Dressing up used to mean the clippity-clop of oversized heels in the kitchen. Now, those heels better fit correctly and match the perfect photo-worthy outfit.
Photo by Noemi Gonzalez

Now, it takes more than three hours to put together an outfit. The primary reason for even dressing up is for the pictures that will ensue. Before that freshly straightened hair starts to curl from the humidity inside the house or is dampened by beer, pictures must be taken. Anywhere between 15 to 35 ought to be enough to stand as its own photo album on Facebook.

It’s hardly possible anything even occurred if no pictures were taken for proof.

However, unlike when mom was taking the pictures for her scrapbook, now it’s crucial that you assume the most flattering body positioning, hand placement and slight head tilt in every photo op. After all, these pictures determine whether or not you will ever find love.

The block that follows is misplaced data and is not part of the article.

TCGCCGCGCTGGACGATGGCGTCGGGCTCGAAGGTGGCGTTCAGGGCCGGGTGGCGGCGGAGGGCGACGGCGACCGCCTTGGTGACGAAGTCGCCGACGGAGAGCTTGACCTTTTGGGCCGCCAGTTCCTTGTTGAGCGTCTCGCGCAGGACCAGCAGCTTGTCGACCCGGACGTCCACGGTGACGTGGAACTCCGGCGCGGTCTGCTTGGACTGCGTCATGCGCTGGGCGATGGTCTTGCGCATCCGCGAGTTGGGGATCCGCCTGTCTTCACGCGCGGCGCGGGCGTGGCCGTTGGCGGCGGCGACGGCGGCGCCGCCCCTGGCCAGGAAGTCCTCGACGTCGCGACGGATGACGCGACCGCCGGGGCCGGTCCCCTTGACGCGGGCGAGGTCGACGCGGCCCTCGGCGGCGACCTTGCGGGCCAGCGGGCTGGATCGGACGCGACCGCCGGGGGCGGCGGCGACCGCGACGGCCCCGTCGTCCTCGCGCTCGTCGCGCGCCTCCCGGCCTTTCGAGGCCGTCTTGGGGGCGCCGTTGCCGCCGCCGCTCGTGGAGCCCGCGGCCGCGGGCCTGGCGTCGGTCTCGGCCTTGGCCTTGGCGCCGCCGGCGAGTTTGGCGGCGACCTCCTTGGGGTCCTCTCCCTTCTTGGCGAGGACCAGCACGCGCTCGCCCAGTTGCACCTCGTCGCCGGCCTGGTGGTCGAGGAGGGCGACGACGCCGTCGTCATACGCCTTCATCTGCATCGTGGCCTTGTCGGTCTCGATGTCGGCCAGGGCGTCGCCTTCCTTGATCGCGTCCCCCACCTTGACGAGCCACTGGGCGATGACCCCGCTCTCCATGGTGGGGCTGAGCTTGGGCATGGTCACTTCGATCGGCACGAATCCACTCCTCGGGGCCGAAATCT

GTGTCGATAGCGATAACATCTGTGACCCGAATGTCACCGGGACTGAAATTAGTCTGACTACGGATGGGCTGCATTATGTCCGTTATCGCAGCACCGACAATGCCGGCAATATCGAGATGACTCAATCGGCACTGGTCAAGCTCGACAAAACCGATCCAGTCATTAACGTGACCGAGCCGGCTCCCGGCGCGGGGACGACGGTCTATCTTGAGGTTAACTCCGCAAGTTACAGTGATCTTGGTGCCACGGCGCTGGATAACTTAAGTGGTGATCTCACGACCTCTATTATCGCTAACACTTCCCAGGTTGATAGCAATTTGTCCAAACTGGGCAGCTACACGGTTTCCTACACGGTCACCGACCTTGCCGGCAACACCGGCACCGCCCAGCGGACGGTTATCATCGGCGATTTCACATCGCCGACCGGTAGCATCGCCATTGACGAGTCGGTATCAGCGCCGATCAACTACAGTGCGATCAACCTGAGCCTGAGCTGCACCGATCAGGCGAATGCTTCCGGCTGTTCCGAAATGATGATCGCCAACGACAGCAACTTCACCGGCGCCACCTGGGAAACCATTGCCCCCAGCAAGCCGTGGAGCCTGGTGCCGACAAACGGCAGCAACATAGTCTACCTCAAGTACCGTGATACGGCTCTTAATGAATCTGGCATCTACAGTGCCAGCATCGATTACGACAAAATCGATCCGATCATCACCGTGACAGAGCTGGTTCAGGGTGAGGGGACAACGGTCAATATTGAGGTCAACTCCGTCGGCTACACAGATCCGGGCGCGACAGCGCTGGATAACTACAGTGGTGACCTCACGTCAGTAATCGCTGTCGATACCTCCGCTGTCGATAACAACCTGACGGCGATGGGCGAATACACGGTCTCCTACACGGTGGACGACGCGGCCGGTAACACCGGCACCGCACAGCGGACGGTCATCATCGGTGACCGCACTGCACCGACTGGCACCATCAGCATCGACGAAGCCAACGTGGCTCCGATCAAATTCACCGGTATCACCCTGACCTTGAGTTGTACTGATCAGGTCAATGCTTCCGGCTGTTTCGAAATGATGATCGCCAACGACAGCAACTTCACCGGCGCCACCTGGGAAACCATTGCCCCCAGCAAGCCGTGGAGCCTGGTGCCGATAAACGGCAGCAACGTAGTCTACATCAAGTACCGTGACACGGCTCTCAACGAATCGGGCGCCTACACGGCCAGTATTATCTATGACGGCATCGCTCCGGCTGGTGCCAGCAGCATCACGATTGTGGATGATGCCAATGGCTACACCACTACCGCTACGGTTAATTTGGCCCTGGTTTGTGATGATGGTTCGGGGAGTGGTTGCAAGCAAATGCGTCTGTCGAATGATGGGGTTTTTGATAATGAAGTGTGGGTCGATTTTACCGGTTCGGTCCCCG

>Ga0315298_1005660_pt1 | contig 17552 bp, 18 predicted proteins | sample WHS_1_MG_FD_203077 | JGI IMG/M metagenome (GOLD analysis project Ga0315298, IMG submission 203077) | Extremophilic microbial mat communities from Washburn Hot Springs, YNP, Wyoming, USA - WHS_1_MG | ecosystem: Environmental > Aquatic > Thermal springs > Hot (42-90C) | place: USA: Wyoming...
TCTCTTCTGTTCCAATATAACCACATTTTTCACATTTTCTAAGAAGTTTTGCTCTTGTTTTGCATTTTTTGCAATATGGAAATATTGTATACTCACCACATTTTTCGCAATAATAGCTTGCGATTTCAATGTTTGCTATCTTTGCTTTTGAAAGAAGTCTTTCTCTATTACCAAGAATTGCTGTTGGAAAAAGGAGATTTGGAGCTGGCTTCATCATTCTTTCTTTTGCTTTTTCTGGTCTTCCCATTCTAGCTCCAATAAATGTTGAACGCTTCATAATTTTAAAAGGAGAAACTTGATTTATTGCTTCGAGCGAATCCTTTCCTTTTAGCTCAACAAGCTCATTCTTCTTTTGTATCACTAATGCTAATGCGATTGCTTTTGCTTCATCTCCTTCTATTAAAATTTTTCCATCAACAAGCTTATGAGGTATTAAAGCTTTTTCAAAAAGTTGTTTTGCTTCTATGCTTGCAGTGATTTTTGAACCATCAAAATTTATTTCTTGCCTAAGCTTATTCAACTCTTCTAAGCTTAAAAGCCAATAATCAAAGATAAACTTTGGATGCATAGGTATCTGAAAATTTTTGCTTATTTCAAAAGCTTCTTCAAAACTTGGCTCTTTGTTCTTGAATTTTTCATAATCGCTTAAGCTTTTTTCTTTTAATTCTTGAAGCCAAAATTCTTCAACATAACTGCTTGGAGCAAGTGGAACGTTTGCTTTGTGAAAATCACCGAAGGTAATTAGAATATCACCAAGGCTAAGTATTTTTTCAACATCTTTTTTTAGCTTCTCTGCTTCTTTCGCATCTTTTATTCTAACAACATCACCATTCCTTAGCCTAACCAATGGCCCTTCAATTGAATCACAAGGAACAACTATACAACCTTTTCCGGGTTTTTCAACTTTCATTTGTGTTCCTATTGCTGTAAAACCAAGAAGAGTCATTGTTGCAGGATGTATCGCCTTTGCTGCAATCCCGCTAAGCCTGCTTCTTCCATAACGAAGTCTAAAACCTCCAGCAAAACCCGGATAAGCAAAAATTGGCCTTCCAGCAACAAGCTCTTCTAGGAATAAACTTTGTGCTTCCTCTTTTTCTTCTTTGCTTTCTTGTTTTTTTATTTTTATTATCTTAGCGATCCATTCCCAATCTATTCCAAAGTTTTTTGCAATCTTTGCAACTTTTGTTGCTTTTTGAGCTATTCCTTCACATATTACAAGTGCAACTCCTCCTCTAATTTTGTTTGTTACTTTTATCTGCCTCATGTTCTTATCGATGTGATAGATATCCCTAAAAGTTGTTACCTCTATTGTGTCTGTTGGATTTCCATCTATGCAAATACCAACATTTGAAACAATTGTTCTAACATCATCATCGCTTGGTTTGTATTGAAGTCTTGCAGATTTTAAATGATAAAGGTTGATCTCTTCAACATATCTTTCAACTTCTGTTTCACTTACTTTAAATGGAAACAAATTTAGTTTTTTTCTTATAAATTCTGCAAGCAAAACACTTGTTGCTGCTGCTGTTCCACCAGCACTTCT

Perhaps playing dress-up was good preparation for the future party scene, but it was certainly no accurate preview for the pressures and public scrutiny that come along with all of the new form of dress-up events.

 

Childhood Memory: Lemonade Stand

College Version: Working a club booth fundraiser

Everyone did it. With two gallons of cold water, three packets of powdered lemonade, a pack of Dixie cups and a collapsible table in hand, business was underway. Nothing could dampen the crisp excitement for the big lemonade business, and business goals were always set high.  It didn’t even matter that rejection was plentiful, and the day’s total earnings were $7.23. That was still enough to buy a new pack of Pokémon cards.